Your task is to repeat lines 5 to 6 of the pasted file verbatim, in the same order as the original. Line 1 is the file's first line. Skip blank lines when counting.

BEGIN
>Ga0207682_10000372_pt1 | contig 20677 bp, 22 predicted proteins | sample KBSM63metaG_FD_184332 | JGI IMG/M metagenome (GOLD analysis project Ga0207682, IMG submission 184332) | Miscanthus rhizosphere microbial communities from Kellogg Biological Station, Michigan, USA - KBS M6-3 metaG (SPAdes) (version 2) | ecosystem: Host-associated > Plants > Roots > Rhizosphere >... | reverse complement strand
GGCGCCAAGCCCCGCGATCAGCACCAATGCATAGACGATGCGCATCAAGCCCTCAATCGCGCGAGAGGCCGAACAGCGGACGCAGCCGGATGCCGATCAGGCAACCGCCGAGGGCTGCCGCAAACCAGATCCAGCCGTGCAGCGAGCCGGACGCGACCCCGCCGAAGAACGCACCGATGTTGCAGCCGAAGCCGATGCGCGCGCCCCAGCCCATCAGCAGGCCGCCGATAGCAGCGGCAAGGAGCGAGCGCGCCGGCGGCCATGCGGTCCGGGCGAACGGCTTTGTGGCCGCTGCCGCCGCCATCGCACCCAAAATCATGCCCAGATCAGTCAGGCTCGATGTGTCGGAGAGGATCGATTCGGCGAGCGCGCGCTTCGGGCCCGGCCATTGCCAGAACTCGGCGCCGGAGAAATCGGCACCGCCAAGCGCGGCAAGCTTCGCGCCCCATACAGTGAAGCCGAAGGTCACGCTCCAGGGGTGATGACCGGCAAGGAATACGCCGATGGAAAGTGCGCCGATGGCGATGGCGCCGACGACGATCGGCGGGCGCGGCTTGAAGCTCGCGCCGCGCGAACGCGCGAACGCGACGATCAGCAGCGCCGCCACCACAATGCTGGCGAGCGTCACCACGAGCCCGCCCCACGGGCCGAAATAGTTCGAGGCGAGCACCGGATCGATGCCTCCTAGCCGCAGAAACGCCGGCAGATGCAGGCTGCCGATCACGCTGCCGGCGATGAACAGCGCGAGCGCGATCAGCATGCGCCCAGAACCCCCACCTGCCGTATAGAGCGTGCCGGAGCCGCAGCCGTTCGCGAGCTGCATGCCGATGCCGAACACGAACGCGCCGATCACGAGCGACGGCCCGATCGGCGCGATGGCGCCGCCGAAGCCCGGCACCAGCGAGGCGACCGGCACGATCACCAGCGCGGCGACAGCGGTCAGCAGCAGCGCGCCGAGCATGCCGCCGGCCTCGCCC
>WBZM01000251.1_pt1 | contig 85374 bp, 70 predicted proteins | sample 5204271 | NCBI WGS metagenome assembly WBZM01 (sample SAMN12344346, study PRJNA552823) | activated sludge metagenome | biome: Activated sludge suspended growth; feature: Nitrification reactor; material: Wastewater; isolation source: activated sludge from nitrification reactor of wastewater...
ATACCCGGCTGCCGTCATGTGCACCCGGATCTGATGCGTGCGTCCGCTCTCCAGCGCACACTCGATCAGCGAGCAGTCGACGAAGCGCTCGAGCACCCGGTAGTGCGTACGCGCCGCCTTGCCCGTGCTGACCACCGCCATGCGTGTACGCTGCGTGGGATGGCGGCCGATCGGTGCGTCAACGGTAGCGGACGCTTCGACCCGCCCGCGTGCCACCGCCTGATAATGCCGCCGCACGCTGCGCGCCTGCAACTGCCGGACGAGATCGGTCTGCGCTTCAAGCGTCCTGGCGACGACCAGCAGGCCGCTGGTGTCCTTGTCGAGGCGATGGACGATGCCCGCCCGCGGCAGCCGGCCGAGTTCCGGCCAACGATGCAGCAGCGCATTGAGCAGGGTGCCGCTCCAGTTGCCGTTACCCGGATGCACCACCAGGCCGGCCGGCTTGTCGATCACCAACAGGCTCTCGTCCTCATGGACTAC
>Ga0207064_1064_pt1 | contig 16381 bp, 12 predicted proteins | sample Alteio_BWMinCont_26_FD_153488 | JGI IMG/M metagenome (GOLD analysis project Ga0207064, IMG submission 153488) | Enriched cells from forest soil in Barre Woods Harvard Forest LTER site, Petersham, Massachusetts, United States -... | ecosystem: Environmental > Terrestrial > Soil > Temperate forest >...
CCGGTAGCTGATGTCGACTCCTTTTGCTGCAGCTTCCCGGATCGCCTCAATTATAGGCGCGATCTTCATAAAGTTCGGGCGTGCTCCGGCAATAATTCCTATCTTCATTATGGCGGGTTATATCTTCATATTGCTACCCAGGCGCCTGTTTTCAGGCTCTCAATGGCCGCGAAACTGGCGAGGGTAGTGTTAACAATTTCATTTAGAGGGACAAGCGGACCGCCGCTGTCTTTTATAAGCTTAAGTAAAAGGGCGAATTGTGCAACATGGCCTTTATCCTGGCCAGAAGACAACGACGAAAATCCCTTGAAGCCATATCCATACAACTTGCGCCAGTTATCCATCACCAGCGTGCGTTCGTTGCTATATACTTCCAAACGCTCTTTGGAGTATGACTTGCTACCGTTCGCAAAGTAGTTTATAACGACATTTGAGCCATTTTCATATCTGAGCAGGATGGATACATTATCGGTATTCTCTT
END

>Ga0207064_1064_pt1 | contig 16381 bp, 12 predicted proteins | sample Alteio_BWMinCont_26_FD_153488 | JGI IMG/M metagenome (GOLD analysis project Ga0207064, IMG submission 153488) | Enriched cells from forest soil in Barre Woods Harvard Forest LTER site, Petersham, Massachusetts, United States -... | ecosystem: Environmental > Terrestrial > Soil > Temperate forest >...
CCGGTAGCTGATGTCGACTCCTTTTGCTGCAGCTTCCCGGATCGCCTCAATTATAGGCGCGATCTTCATAAAGTTCGGGCGTGCTCCGGCAATAATTCCTATCTTCATTATGGCGGGTTATATCTTCATATTGCTACCCAGGCGCCTGTTTTCAGGCTCTCAATGGCCGCGAAACTGGCGAGGGTAGTGTTAACAATTTCATTTAGAGGGACAAGCGGACCGCCGCTGTCTTTTATAAGCTTAAGTAAAAGGGCGAATTGTGCAACATGGCCTTTATCCTGGCCAGAAGACAACGACGAAAATCCCTTGAAGCCATATCCATACAACTTGCGCCAGTTATCCATCACCAGCGTGCGTTCGTTGCTATATACTTCCAAACGCTCTTTGGAGTATGACTTGCTACCGTTCGCAAAGTAGTTTATAACGACATTTGAGCCATTTTCATATCTGAGCAGGATGGATACATTATCGGTATTCTCTT